Every time President Trump comes to town, my cat hides under the bed.
He’s not making a political statement – Taco is an unaffiliated feline, roused to protest only when we buy cheap cat food instead of gourmet Fancy Feast – but he hates the noise.
And so do I.
When the Golfer- in-Chief is here, the passenger jets from Palm Beach International Airport that normally depart flying east over Mar-a-Lago are redirected northeastward over my Flamingo Park house in West Palm Beach, sometimes flying so low their shadows shade my roof.
Occasionally, the noise comes and goes quickly, when a few planes make a rapid vertical ascent, looking more like space shuttles than something you’d fly to LaGuardia. Most gain altitude slowly while their accelerating jet engines bathe Flamingo Park in a throaty roar.
During past Trump visits, nine out of 10 flights flew over my neighborhood.
What’s worse, I’m forced to pay for each weekend’s deafening.
The president’s Mar-a-Lago weekends ring up at about $1 million per visit, according to the conservative group Judicial Watch, which has been tracking the price of presidential travel for years. (Other estimates put the cost as high as $3 million per Mar-a-Lago visit.)
It’s not that I begrudge our president an occasional weekend vacay. I want him to be rested when conducting the nation’s business.
But the president has been here seven of the 13 weekends since his inauguration, or about 20 percent of his presidency, according to The Palm Beach Post’s calculations.
He ruins the weekends my husband and I typically spend with doors and windows flung open to the year’s best weather.
Instead, Trump’s Mar-a-Lago trips have forced us to spend weekends cocooned inside, as if it’s already a torrid July.
Even with the windows closed, I’m awakened by the first rumble of accelerating jet engines — which came at 6:01 a.m. Friday and 6:03 a.m. Saturday.
During times of heaviest air traffic, planes zoom overhead every two to three minutes. I tracked a few takeoffs only a minute apart. There’s a lull in late morning and mid-afternoon, then they taper off — finally — between 9 and 10 o’clock at night.
Trump’s visits have given our weekend conversations the pace of a stretched VHS tape: two minutes of discourse then 30 seconds of barely intelligible audio, then a minute or two of chat until the next muting.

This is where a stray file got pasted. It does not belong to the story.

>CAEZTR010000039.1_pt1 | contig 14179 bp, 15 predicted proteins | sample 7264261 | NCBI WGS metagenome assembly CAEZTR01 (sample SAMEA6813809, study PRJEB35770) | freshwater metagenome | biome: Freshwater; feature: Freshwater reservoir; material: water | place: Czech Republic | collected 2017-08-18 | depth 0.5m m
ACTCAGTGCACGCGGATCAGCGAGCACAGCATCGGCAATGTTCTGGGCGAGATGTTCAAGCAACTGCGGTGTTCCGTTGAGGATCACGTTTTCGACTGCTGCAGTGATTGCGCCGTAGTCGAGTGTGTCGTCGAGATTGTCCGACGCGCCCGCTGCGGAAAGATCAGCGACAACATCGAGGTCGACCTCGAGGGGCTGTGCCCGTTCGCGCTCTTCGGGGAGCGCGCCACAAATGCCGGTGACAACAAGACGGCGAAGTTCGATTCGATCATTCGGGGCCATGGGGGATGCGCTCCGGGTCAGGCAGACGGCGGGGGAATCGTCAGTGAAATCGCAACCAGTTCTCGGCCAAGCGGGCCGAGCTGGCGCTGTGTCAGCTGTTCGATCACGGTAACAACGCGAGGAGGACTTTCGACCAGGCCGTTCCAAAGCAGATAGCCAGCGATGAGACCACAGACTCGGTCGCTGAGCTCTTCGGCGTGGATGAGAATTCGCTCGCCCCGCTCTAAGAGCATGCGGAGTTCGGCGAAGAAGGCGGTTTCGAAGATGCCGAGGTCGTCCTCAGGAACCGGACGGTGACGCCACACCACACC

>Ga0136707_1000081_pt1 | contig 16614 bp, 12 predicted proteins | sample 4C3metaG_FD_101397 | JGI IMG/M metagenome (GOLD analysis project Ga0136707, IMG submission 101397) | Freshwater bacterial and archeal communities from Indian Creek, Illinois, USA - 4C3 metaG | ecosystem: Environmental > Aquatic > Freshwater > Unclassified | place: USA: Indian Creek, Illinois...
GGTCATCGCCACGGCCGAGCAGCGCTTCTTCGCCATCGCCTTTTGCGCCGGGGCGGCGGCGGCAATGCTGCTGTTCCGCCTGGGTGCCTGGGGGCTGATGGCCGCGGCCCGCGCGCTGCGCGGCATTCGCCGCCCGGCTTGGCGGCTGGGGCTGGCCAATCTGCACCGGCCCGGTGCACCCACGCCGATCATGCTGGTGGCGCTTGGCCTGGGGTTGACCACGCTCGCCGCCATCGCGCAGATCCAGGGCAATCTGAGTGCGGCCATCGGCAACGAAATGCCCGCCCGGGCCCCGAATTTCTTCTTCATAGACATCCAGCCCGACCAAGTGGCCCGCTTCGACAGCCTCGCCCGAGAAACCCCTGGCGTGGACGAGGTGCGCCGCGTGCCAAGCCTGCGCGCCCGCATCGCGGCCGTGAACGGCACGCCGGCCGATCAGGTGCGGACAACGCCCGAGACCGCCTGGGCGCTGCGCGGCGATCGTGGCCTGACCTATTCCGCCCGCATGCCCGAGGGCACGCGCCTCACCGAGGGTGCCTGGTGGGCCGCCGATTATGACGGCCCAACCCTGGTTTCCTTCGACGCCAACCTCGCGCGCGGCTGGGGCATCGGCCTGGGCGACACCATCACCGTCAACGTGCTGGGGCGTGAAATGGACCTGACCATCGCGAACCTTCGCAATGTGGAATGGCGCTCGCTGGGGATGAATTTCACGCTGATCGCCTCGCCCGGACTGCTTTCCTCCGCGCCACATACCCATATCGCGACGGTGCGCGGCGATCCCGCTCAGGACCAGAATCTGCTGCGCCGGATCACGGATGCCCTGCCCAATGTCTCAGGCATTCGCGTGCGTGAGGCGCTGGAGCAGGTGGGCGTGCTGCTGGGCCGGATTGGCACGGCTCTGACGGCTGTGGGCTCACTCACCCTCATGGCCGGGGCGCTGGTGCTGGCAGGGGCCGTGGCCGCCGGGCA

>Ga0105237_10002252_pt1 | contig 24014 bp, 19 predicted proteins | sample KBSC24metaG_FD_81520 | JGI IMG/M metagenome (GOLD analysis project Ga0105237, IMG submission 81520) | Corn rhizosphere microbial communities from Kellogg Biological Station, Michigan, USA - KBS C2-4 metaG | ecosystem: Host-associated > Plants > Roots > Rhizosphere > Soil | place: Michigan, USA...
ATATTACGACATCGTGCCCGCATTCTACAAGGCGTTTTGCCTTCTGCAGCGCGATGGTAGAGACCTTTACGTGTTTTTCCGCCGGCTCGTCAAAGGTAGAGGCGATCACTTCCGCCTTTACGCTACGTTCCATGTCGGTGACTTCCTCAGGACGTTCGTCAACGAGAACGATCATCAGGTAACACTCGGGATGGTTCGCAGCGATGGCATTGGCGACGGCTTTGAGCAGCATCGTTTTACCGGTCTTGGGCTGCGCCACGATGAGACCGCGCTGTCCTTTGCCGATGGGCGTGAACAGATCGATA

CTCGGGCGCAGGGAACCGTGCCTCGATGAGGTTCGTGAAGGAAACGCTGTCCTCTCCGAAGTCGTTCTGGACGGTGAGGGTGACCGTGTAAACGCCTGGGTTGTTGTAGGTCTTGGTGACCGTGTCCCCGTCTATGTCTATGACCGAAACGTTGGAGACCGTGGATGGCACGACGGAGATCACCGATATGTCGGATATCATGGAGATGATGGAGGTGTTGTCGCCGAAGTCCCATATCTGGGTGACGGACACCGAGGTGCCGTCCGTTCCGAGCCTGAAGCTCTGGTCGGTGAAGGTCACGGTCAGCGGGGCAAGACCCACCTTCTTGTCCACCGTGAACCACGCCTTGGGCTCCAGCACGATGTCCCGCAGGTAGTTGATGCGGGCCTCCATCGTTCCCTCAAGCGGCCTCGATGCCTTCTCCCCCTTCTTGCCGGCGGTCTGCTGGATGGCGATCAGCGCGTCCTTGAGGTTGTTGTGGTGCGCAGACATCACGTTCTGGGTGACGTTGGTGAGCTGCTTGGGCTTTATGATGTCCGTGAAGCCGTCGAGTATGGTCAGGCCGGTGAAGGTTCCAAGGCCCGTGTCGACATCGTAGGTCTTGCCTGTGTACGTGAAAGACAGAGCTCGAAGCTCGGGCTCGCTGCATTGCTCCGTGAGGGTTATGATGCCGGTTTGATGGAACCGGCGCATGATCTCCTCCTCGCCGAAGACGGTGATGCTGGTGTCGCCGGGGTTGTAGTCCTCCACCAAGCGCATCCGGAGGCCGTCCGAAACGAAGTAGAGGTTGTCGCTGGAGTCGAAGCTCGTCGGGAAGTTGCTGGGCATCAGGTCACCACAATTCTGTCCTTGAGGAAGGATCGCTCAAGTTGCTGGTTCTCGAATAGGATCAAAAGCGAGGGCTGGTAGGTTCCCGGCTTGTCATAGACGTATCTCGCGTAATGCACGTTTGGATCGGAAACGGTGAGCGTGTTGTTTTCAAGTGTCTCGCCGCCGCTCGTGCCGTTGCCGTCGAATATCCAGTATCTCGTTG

On the bright side, arguments are too much trouble to pursue under such stop-and-go conditions.
Easter weekend was the worst. Trump was here for three days, with no approaching cold front wind shifts to divert takeoffs to the west.
My husband gets so frustrated with the incessant rumbling he sometimes stands in the backyard giving the planes a two-handed, one-finger salute, although it’s really directed at the man enjoying peaceful hours at his Palm Beach palazzo at our expense. Literally.
This isn’t some kind of NIMBY diatribe. Trump’s the one who bought a house directly under the airport’s flight path, not us.
We knew we were buying a house a few miles from PBIA, but we also knew that planes usually land and take off heading due east, into our usual wind pattern.
Our urban neighborhood of 1920s houses is surprisingly quiet.
For years, Trump tried unsuccessfully to persuade Palm Beach County to move the airport farther west because plane noise and fumes were ruining his investment. Thwarted, he filed an airport noise lawsuit for $75 million, then dropped it in exchange for a cheap 75-year lease on the Summit Boulevard property where he built his Trump International Golf Course. He dropped another airport lawsuit after he was elected.
A wag on a Flamingo Park online newsletter asked if the neighborhood could sue over Trump-induced airport noise, hoping for equal success.
Winning office meant Trump got what he’s always wanted: quiet weekends at Mar-a-Lago.
And I got noise and an oily dust that shows up on our cars after each presidential visit.
It may be over soon, at least for this year.
If he follows precedent, Trump will stay up north after the Mar-a-Lago Club closes on Mother’s Day.
But if the president comes back before then, I may join Taco under the bed.